Miami, Florida is known for its unique architecture, and its parking structures are no exception. So the designers of the five-story Lincoln East parking structure, which sits in the center of one of the city's most vibrant artistic and retail districts, made sure aesthetics were a top priority.
The owner did not want a high-maintenance enclosure, which ruled out the metal skins that were popular at the time of construction. Instead they chose a precast concrete solution with a fresh and interesting design.
The precast concrete panels are based on a family of mother panels that are subtly altered to create a number of unique daughter panels. Each panel features dozens of 8 in. (200 mm) cube-shaped holes with beveled edges. Periodically, the holes are omitted to give the panels a random IBM punchcard feel.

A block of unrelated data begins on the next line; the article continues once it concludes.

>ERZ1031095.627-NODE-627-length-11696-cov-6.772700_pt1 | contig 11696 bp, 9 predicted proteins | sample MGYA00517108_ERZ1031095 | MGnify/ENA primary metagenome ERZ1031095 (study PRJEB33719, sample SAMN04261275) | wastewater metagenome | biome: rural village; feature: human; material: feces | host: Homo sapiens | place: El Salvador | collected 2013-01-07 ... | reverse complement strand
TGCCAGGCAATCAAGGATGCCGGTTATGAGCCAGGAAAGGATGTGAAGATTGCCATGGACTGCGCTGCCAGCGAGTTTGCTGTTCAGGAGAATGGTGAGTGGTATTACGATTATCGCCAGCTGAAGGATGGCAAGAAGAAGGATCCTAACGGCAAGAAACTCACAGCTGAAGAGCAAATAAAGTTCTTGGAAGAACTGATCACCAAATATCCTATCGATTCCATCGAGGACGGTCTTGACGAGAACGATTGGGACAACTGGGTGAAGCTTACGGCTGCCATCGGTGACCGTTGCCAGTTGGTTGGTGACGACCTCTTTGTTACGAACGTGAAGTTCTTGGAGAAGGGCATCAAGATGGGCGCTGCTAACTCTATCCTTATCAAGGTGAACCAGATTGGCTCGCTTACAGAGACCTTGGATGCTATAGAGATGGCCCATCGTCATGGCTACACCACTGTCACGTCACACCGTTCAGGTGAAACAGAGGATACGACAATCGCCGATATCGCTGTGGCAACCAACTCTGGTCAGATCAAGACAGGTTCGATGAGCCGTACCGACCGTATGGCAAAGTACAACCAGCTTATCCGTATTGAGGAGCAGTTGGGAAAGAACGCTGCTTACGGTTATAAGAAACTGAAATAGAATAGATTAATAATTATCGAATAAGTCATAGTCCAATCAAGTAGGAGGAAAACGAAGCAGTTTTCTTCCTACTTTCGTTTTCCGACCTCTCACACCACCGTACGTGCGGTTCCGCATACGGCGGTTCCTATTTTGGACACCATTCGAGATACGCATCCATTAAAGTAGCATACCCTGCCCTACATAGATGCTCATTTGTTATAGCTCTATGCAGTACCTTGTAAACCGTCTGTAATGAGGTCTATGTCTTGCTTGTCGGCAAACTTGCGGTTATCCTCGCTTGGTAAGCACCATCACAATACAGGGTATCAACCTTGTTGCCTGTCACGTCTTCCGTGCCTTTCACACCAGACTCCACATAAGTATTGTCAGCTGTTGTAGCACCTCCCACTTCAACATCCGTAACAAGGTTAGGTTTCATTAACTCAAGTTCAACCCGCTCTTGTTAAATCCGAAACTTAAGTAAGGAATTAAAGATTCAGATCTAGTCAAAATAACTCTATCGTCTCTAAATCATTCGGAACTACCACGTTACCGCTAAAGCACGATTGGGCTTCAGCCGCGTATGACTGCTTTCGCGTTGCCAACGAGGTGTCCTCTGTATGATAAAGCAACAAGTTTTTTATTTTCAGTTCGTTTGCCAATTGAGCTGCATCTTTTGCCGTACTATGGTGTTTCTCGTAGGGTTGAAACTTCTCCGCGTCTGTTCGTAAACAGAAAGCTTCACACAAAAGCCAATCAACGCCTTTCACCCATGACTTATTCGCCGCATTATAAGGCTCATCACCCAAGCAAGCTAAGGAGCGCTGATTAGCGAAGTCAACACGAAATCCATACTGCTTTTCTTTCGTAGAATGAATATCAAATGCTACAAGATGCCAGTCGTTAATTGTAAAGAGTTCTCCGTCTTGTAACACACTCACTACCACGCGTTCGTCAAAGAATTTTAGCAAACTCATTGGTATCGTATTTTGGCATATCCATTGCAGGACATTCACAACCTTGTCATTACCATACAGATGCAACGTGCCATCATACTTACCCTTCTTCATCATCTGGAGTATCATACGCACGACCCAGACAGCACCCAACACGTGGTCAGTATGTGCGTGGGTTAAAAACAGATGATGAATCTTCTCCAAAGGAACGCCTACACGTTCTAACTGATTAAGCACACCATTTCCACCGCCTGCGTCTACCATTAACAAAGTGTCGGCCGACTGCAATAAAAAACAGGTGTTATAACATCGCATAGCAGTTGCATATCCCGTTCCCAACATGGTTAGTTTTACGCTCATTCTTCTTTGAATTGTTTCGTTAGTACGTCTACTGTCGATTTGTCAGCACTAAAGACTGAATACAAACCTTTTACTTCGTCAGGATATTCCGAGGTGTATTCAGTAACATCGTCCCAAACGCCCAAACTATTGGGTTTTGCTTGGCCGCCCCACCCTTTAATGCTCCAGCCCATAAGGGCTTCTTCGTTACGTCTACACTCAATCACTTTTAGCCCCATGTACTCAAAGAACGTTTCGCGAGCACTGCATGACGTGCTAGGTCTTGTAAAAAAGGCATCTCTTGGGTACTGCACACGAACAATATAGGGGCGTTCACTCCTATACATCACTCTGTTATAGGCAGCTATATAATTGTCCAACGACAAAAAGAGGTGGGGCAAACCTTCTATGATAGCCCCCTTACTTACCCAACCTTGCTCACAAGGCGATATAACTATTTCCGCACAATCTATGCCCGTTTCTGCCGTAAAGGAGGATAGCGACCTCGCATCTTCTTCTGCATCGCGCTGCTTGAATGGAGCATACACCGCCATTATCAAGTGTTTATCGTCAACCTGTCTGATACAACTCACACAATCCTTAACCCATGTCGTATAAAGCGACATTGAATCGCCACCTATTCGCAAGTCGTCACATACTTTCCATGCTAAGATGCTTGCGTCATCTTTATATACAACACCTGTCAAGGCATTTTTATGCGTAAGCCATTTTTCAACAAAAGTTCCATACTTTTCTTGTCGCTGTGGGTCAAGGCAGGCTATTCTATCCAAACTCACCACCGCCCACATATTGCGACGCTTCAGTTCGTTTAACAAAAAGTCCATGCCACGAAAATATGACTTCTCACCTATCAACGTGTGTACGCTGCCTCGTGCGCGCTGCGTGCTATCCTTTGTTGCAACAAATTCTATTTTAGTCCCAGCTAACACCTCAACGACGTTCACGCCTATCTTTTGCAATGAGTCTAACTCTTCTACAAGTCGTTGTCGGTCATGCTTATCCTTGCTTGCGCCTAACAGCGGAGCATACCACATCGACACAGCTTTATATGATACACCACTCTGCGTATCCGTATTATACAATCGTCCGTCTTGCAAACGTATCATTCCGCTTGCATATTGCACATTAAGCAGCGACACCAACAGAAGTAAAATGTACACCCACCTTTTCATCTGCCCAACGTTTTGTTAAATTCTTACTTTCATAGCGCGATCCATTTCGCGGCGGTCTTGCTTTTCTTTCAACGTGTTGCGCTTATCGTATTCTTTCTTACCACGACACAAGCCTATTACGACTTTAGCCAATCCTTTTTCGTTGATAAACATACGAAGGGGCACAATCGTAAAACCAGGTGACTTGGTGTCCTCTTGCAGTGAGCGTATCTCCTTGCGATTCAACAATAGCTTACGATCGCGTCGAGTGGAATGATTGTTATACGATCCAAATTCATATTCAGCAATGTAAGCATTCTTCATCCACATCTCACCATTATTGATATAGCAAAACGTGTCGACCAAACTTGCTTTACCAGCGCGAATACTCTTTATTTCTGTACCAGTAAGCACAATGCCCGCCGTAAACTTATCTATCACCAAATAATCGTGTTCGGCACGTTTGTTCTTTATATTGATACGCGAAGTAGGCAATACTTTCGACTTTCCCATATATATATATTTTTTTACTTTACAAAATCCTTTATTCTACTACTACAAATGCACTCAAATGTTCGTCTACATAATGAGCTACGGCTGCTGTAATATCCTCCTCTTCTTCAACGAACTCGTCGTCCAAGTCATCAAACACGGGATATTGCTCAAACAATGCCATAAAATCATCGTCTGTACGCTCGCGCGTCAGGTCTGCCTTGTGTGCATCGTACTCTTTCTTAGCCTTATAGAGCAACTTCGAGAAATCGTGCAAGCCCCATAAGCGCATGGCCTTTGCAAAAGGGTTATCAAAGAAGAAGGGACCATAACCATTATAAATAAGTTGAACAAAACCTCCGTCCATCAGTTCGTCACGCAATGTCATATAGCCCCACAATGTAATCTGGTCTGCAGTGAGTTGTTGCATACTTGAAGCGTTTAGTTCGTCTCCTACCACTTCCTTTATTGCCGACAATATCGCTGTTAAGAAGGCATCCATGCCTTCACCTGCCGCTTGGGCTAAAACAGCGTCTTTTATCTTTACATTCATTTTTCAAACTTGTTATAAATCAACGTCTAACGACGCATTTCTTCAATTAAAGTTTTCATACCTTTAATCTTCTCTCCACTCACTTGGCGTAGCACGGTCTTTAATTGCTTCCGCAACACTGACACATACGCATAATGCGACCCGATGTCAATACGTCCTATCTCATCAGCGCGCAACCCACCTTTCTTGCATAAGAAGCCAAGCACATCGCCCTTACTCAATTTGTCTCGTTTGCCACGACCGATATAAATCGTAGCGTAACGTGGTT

The multiple openings in the panel required extensive mold work to create blockouts that are larger at the face and taper to a small square at the back. These uniquely shaped holes not only increased the suction pressure when removing the precast concrete panels from the mold but also posed difficulties in assuring a smooth and clean finish at all of the openings.
The developer decided that precast concrete was the perfect material for this project in part because the most important surfaces are the jambs, not the face. This is where the crisp shadows are created during the day and where the interior lights can reflect to create the building's glow at night.